Livin' on the MDedge

Love hormone plein air, posh preused Kleenex, and dieting plague vectors


Paint me like one of your French girls

If you’re trying to think of a fun Valentine’s activity, look no further than paint night! Normally associated with a ladies night out (and heavy on the wine), a recent study found that painting releases high levels of the “love hormone”, a.k.a. oxytocin, in men.


Researchers compared the levels of oxytocin with partners painting and partners playing board games, and were surprised by the results: While all the couples released oxytocin during these activities, men in paint class had the highest levels – twice as much as any other group.

Feel free to cite this study next time your man complains about being dragged to a paint-and-sip. Painting partners also experienced more touching than the gaming group (unless you count throwing Monopoly pieces at your significant other as touching).

You won’t get me sick, I’ll get me sick!

There are certain items that, after being used once, you really wouldn’t want to reuse. A snotty, mucus-filled tissue is pretty high up on that list ... or so you would hope. But that’s not thinking with real American entrepreneurial spirit! Welcome to Vaev Tissue, a startup based in Los Angeles that sells used tissues containing germs from a sick person for the bargain price of $79.99.


Yes, you read that correctly. They sell an $80 used tissue. The purpose, according to Vaev’s mission statement, is “to get sick on your own terms,” as “using a tissue that carries a human sneeze is safer than needles or pills.”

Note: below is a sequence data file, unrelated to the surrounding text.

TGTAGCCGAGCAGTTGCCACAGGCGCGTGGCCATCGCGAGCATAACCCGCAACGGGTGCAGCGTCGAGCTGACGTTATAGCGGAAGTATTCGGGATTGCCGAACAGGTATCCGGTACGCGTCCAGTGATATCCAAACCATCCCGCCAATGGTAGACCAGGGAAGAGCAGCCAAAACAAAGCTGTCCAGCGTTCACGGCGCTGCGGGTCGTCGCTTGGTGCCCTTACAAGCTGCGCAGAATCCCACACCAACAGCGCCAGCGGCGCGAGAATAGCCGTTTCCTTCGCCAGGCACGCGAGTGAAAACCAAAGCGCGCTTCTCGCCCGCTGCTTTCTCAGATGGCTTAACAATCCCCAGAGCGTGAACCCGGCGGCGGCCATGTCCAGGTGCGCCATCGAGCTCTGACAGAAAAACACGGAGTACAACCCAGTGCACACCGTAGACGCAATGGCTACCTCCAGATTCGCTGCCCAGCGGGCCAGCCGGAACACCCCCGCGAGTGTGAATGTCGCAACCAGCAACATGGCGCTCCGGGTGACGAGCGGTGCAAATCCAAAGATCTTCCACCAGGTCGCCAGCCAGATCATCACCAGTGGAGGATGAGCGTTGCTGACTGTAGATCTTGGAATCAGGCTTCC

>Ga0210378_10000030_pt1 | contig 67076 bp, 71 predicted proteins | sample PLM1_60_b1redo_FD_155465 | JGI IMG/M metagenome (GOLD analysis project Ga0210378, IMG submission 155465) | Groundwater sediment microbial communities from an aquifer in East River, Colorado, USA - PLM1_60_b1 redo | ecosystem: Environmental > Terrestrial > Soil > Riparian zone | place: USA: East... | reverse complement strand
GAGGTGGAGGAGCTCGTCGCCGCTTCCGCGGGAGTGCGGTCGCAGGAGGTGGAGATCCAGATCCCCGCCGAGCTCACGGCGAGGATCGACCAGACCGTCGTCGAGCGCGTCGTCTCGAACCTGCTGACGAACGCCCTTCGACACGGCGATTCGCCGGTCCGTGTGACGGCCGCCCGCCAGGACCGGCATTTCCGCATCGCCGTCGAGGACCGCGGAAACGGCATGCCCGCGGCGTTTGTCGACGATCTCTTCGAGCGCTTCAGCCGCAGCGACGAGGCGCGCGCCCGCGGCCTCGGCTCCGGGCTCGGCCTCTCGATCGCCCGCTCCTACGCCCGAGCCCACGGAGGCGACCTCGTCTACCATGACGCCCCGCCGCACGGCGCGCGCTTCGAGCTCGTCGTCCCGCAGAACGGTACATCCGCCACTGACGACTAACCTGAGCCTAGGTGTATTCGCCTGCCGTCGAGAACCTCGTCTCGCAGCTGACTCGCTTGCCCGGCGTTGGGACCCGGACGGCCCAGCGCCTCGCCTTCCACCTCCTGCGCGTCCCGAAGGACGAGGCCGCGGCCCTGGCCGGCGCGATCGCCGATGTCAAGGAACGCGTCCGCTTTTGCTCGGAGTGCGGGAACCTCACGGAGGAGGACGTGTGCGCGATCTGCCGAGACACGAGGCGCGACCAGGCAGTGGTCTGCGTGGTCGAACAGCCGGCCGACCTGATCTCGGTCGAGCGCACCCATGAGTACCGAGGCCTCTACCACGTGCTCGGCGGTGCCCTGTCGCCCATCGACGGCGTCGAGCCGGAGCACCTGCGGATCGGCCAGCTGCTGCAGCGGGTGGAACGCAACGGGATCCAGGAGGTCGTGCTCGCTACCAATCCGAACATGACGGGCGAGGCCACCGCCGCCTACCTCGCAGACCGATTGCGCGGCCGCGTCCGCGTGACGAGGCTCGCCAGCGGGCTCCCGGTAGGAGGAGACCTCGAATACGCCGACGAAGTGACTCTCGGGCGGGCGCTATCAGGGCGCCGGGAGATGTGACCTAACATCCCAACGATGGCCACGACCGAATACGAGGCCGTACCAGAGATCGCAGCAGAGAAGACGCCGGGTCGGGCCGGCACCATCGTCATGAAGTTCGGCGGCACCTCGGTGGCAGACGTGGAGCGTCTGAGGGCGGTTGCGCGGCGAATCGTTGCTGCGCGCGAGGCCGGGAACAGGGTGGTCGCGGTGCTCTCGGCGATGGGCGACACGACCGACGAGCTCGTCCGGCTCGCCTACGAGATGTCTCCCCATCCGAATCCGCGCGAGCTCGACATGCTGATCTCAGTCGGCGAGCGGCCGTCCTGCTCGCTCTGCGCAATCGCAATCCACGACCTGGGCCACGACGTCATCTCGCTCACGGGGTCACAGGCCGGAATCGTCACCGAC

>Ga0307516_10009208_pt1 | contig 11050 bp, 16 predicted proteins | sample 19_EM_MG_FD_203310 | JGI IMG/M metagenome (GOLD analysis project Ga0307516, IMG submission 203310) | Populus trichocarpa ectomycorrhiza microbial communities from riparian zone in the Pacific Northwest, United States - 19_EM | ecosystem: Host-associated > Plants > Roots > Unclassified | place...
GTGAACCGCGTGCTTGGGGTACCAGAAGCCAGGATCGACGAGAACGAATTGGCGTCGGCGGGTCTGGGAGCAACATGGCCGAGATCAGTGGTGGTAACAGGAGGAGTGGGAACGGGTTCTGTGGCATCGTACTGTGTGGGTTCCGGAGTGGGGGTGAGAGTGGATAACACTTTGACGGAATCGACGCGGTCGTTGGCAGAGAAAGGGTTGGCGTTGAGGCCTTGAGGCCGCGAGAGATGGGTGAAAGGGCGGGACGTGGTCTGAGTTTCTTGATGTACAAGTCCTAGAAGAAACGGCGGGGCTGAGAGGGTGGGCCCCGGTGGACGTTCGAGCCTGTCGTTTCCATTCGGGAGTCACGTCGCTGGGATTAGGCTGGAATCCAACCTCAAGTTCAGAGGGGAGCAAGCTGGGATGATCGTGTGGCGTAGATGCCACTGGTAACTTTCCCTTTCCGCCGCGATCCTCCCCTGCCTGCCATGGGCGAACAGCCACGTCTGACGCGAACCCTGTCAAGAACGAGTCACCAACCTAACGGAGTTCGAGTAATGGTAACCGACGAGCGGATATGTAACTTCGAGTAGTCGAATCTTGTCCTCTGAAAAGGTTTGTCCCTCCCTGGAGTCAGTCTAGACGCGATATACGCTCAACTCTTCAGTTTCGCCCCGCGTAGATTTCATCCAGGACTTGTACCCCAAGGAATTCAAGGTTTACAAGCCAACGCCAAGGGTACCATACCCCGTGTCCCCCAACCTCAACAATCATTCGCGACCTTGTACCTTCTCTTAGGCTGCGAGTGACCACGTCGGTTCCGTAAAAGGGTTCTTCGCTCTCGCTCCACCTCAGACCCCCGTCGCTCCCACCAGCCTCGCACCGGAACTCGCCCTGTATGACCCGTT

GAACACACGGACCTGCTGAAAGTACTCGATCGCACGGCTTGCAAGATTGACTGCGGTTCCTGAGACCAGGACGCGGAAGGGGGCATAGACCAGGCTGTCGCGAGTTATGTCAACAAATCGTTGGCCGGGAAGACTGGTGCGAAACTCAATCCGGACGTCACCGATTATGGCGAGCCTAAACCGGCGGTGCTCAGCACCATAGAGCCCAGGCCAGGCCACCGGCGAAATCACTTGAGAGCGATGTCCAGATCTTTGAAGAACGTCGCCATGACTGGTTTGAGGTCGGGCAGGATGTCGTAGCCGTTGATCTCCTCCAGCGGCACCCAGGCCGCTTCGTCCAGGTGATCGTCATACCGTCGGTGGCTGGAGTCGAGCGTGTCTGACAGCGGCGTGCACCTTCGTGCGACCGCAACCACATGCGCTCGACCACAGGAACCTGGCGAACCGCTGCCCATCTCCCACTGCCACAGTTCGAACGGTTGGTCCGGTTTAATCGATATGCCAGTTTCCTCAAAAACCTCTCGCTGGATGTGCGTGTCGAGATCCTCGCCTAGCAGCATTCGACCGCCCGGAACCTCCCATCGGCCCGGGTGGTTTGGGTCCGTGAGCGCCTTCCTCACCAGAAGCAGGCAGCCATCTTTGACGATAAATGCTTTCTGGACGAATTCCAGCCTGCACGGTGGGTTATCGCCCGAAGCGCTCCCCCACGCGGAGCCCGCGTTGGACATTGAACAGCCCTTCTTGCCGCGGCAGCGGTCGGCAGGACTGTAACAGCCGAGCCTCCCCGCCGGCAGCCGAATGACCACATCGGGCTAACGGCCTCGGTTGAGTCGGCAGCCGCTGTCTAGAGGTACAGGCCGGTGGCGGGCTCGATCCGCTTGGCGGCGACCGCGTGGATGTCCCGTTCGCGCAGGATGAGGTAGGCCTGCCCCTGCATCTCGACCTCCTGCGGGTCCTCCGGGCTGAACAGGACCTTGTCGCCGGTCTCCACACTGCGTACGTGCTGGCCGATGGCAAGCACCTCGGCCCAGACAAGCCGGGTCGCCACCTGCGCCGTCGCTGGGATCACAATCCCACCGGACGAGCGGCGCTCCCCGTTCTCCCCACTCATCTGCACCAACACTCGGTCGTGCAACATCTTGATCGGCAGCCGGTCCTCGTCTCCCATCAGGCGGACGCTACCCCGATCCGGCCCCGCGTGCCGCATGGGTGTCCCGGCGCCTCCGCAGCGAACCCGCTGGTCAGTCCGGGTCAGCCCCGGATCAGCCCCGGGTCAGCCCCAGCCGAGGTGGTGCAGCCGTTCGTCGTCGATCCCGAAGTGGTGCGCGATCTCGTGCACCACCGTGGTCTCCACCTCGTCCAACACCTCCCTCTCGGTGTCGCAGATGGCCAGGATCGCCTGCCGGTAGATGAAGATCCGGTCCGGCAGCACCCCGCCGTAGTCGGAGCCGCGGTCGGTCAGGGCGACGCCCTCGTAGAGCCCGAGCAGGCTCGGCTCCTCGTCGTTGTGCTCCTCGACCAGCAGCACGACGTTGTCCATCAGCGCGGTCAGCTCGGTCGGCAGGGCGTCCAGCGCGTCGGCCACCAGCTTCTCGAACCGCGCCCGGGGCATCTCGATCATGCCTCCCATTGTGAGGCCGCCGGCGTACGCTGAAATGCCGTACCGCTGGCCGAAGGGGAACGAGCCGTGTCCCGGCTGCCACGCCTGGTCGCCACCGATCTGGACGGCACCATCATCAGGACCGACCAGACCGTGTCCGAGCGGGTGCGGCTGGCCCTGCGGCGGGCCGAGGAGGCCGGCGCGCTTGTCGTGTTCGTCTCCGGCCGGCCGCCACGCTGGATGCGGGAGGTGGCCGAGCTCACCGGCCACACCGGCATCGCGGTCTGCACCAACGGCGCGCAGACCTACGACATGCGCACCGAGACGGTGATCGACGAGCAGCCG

As you might expect, the tissues are popular with young parents and adults who are “critical” of vaccines. Who else could hear advice from actual doctors who told Time magazine that “there is nothing positive that can come from this, only things that are adverse,” or that the tissues are an “incredible liability,” and continue on, regardless?

And if you’re thinking, “If these people want to get sick, why not just have someone sneeze on them?” Don’t be ridiculous. Focus testers responded highly negatively to simply being handed a dirty tissue. The premium packaging and high price tag are a necessity.

Our advice? Well, as tempting as all this sounds, we think we’ll stick with washing our hands and not sticking used tissues in our faces. You know, like reasonable people.


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